[1] International Relations Department, University San Francisco de Quito (USFQ), Ecuador

[2] Environmental Management School, International University of Ecuador (UIDE), Ecuador

[3] Institute of Environmental Governance and Territorial Development, University of Geneva (UNIGE), Switzerland


Bäckstrand, Karin. 2004. “Scientisation vs. Civic Expertise in Environmental Governance: Eco-feminist, Eco-modern and Post-modern Responses”. Environmental Politics 13, (4): 695-714.

Bakker, K. (2007). The “Commons” Versus the “Commodity”: Alter-globalization, Anti-privatization and the Human Right to Water in the Global South. Antipode, 39(3), 430–455.

Berkes, F. 2012. Sacred ecology. Third edition. London and New York: Routledge.

Blaser M., de la Cadena M. 2018. "Introduction: Pluriverse Proposals for a World of Many Worlds", In de la Cadena, Blaser, A World of Many Worlds, Duke University Press.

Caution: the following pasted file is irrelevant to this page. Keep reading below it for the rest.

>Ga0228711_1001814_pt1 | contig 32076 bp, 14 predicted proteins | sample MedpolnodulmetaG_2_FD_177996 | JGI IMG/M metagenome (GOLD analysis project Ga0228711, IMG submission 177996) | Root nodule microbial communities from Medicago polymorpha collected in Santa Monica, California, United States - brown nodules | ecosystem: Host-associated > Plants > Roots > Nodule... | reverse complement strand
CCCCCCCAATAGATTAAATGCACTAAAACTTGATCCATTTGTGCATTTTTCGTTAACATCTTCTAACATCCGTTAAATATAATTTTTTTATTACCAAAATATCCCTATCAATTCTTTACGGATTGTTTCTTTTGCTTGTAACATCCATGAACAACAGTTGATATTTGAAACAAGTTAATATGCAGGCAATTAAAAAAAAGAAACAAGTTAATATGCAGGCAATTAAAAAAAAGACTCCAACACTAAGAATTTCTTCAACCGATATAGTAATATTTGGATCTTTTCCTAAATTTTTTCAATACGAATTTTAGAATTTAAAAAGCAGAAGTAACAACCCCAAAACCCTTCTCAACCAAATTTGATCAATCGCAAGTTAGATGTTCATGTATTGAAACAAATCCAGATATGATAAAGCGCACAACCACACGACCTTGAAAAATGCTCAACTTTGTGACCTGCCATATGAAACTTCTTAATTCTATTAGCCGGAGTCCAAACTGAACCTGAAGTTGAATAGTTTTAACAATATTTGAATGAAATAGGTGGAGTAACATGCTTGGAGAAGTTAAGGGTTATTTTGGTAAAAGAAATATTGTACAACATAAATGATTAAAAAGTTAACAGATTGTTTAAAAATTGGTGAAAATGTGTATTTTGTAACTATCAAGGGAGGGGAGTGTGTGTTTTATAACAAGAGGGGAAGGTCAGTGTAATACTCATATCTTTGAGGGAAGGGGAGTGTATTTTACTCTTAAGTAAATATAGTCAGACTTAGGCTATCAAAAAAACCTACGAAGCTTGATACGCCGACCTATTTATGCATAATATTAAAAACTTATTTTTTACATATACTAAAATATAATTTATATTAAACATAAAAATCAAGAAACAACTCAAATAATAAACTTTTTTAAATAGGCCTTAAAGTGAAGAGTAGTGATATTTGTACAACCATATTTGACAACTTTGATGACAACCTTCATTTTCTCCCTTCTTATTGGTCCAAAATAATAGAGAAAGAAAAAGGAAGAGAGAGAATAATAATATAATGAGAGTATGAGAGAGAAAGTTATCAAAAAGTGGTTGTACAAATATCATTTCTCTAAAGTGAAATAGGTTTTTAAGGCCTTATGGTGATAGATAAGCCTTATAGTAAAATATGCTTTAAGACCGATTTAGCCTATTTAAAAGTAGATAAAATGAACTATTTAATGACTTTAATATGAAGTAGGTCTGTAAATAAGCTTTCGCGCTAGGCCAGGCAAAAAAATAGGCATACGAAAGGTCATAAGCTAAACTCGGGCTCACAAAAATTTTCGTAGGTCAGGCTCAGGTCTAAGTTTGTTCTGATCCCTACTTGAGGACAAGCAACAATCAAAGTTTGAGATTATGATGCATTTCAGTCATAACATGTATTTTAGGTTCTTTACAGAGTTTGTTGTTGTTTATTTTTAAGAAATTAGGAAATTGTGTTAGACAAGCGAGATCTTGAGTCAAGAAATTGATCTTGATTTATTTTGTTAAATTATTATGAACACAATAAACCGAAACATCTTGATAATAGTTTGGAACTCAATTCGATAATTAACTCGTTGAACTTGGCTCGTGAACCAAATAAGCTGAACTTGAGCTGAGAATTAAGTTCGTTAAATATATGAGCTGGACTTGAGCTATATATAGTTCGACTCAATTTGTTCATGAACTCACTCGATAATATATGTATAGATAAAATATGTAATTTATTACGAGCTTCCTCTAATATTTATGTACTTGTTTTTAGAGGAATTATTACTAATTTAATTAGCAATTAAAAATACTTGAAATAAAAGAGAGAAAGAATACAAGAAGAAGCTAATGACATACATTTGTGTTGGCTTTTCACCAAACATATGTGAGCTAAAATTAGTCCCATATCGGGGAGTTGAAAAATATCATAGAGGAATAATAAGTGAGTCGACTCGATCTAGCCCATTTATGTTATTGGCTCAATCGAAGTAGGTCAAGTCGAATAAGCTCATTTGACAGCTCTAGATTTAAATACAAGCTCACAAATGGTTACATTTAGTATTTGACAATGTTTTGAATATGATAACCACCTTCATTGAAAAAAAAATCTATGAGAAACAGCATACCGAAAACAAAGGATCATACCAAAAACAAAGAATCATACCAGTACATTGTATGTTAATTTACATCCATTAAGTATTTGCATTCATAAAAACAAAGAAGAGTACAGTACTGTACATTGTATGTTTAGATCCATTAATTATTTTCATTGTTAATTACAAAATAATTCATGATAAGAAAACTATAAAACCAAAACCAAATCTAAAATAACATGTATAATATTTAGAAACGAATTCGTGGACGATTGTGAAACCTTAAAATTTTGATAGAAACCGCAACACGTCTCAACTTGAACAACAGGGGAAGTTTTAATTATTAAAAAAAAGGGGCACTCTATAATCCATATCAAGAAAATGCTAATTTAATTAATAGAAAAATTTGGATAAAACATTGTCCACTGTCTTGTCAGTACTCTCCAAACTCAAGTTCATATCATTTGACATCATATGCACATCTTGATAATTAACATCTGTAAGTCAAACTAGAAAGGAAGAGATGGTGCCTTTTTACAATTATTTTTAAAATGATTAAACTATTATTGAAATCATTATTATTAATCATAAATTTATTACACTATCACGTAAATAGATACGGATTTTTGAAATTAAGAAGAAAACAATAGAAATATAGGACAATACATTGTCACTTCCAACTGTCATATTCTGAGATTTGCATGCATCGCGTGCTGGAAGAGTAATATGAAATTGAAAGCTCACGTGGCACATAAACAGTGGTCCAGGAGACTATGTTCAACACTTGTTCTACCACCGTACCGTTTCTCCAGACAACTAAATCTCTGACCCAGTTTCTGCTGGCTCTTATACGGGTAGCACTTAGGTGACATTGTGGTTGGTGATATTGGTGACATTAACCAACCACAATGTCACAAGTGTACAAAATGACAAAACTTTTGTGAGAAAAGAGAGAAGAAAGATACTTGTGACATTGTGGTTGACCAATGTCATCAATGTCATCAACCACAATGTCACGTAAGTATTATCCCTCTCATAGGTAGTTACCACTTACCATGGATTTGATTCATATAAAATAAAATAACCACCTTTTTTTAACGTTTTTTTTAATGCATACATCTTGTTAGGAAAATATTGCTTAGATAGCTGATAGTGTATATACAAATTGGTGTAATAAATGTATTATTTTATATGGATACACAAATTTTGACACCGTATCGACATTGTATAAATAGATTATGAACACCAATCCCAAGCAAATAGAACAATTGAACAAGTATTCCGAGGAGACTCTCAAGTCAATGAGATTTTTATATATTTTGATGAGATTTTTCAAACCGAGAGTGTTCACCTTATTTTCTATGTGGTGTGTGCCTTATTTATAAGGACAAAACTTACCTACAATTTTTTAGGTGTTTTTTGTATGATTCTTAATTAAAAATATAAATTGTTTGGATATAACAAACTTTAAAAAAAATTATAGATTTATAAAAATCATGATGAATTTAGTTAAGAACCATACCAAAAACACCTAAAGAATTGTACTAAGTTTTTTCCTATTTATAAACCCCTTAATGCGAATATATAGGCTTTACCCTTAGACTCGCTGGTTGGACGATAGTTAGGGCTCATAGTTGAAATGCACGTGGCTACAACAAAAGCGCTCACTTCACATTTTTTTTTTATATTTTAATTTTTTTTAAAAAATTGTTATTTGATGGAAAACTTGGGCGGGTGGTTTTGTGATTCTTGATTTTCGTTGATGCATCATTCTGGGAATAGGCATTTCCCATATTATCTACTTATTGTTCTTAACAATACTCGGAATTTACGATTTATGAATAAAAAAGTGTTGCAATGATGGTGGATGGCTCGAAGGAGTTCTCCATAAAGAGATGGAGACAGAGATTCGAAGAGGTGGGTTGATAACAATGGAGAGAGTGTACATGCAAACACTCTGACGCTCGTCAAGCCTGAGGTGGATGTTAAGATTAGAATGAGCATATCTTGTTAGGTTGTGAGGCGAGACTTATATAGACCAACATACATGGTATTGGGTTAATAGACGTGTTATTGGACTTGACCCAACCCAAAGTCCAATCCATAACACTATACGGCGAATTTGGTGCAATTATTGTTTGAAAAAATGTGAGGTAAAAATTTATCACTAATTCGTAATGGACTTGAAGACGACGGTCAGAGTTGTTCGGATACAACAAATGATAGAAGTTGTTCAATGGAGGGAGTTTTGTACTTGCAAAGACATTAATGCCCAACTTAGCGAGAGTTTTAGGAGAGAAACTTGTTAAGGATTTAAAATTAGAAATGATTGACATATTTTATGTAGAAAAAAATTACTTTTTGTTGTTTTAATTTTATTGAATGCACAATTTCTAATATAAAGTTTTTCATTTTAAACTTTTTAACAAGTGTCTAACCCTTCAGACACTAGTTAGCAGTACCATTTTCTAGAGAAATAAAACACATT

Boelens R., E. Shah, B. Bruins (2019). “Contested Knowledges: Large Dams and Mega-Hydraulic Development”, Water, Vol. 11, No. 3, 416.

Boelens R., T. Perreault and J. Vos, Water Justice, Cambridge University Press, 2018.

Boelens R., Jaime Hoogesteger, Erik Swyngedouw, Jeroen Vos & Philippus Wester (2016) Hydrosocial territories: a political ecology perspective, Water International, 41:1, 1-14.

Boelens R., J. Hoogesteger & J. C. Rodriguez de Francisco (2014) “Commoditizing Water Territories: The Clash between Andean Water Rights Cultures and Payment for Environmental Services Policies”, Capitalism Nature Socialism, 25:3, 84-102

Boelens R. (2009). Aguas diversas. Derechos de agua y pluralidad legal en las comunidades andinas. Anuario de Estudios Americanos, Vol. 66, No. 2, pp. 23-55.

Bonelli C., Roca-Servat D., Bueno de Mesquita M. 2016. “The many natures of water in Latin-American neo-extractivist conflicts”, Alternautas, Vol. 3, No. 2.

Bréthaut C., L. Gallagher, J. Dalton, J. Allouche, (2019). “Power dynamics and integration in the water-energy-food nexus: Learning lessons for transdisciplinary research in Cambodia”, Environmental Science and Policy, Vol. 94, pp.153-162.